6 Ways To Eat Organic Without Breaking Your Budget
Organic, healthy food is important. Food is what we need to consume to survive; what we put in our bodies ultimately has an affect on the quality of our lives, so it makes sense to want to be mindful about where it's coming from and how it reacts with our bodies. And true, when you hear the word "organic," a lot of not-so-convenient things come to mind — time, effort, and, of course, money. It can all seem a little bit intimidating at first, but hold onto your seat belts, because it isn't really as complicated as it seems.
So let's face the reality that we all know: fast food is easy. It's cheap, it's accessible, and (let's be honest) usually quite delicious, or else they wouldn't have gained popularity in the first place. And while it's totally OK and normal to indulge in fast food, it would also be a shame to be so reliant on it that you never actually tried to experiment with cooking on your own, using ingredients that you choose, and having a sense of where those ingredients came from. And it doesn't have to be so complicated — in fact, when you break it down and do some research, it's a lot easier than it seems. By becoming more mindful of where you shop, what you buy, how you cook and when you eat, you can afford to eat organically. Here, a few ways to get started.
If you can haul to a farmer's market once a week, you'll likely save a lot of money. At farmer's markets, the middle-man is cut out. Prices aren't jacked up between manufacturer and distributor.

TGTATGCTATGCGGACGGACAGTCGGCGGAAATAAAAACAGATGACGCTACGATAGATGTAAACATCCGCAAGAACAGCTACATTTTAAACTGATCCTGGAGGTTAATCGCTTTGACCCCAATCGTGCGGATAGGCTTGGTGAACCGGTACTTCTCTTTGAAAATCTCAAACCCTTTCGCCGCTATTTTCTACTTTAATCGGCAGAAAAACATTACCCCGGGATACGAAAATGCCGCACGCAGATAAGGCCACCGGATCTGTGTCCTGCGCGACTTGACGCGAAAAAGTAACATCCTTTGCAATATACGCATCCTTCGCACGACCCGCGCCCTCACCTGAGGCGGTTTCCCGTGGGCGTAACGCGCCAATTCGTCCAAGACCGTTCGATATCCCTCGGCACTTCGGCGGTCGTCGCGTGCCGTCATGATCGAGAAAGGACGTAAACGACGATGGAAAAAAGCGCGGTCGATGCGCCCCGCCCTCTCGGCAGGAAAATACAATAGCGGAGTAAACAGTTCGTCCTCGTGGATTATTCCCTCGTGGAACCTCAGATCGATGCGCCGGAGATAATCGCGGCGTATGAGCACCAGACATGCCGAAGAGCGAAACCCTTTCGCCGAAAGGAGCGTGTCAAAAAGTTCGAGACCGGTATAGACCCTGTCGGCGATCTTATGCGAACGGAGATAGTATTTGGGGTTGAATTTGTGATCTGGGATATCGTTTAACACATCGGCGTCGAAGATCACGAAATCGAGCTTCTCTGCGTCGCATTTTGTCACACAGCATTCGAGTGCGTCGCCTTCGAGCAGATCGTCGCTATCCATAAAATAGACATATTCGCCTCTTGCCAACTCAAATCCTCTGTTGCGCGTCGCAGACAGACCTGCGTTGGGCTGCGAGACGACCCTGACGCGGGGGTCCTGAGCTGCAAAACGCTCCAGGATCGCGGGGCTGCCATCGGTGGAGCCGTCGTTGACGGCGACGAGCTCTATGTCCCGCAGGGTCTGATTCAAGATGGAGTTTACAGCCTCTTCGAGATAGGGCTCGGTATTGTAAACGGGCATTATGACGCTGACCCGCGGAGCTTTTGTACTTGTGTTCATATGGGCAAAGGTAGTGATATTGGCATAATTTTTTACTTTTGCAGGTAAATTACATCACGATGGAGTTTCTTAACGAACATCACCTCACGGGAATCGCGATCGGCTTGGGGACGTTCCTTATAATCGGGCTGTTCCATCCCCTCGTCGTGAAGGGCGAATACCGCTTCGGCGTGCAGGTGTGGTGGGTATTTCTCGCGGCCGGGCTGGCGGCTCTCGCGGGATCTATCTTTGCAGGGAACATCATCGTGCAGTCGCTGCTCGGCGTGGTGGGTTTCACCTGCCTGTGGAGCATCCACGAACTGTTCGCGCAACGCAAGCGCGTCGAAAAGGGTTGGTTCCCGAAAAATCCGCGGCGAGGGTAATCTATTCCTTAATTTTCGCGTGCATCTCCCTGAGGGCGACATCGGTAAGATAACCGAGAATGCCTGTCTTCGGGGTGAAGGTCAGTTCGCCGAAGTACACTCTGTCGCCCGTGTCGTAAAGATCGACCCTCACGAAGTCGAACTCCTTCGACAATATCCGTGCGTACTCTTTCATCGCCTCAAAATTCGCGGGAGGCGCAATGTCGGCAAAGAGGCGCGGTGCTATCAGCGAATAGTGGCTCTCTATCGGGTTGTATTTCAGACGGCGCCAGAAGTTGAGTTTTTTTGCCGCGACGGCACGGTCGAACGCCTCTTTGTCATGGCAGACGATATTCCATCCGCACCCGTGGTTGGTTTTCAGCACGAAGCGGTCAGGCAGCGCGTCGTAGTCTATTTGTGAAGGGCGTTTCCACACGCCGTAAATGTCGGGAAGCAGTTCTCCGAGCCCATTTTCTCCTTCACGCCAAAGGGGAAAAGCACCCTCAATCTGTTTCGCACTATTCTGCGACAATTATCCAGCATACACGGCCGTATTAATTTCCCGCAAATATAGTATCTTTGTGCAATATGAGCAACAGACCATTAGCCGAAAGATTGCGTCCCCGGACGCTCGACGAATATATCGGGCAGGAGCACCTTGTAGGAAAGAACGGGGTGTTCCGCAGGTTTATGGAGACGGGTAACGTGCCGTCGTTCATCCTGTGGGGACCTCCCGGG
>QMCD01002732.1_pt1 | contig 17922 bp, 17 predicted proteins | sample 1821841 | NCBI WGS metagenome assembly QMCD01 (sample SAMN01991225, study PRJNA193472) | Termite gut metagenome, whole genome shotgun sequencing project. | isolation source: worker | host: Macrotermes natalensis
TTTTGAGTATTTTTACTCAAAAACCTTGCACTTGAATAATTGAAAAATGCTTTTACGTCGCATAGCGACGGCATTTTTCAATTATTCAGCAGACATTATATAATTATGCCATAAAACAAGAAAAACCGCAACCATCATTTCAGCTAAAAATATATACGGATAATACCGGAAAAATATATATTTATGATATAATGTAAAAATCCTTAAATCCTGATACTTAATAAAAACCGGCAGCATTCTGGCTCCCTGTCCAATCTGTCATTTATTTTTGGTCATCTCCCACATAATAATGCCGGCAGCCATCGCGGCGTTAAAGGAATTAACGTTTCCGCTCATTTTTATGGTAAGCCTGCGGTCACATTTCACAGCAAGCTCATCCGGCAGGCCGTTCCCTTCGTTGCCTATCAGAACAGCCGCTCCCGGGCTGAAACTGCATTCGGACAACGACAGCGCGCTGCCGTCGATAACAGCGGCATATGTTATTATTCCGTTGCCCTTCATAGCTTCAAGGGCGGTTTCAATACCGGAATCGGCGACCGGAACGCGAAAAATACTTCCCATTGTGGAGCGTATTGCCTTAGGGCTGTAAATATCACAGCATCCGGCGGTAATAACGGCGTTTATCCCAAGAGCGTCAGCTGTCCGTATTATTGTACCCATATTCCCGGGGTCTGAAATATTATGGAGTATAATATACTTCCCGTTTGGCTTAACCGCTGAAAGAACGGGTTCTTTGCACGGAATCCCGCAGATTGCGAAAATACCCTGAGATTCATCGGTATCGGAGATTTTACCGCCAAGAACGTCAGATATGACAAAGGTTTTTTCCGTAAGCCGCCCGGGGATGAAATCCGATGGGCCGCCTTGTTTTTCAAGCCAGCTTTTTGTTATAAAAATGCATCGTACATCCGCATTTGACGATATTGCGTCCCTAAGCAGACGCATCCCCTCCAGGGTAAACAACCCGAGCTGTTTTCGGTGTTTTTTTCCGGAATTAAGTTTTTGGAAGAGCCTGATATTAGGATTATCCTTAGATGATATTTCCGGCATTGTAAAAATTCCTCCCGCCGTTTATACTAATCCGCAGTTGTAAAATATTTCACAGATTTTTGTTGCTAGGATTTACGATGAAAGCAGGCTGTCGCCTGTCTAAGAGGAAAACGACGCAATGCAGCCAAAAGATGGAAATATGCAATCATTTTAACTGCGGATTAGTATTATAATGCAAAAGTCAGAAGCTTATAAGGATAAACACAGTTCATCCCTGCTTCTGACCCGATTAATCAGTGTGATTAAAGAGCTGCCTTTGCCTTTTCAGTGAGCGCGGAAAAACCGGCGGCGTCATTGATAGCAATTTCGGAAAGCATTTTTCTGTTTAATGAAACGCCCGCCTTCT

Expensive food does not mean expensive taste. It's one of those weird paradoxes, like how fine wines are sometimes more disgusting than your go-to $12 bottle. It's also kind of like how Chipotle is the greatest food you've ever had — it's just simple foods, put together well. Focus your shopping on very basic foods (think: fruits, rices, etc.).
Simplify What You Eat
Make a staple of your eating habits to just have a piece of fruit for a snack or make a habit of throwing mixed greens on the side of everything (with a really great dressing, it can be good!) Simple? Yep. Cheap? Definitely. Boring? Doesn't have to be!
Cook With Ingredients
Rather than buying your prepackaged favorite parmesan truffle mac & cheese (you all know the one I'm talking about, don't front), learn how to make it yourself using noodles and cheese you bought separately.
Realize That Not All Fruits And Veggies Are Priced Similarly
You can get out of a grocery store with a week's worth of fruits and veggies for under $20, if you're just aware of the fact that, for example, avocados are expensive and bananas are not. (Learn more about the fluctuating prices of fruits and vegetables at the USDA website here.)
Find What You Love
If you're used to having pre-packaged foods as your go-to, it's probably going to be an adjustment to switch to more "stripped down" foods. Yet, you can't make eating into a chore and expect it to last. So experiment with foods and spices and salts. Find dishes you love so much, you're not even thinking they're "organic." (For example: brussels sprouts on their own? Gross. Brussels sprouts sautéed with brown sugar and garlic? Amazing.)
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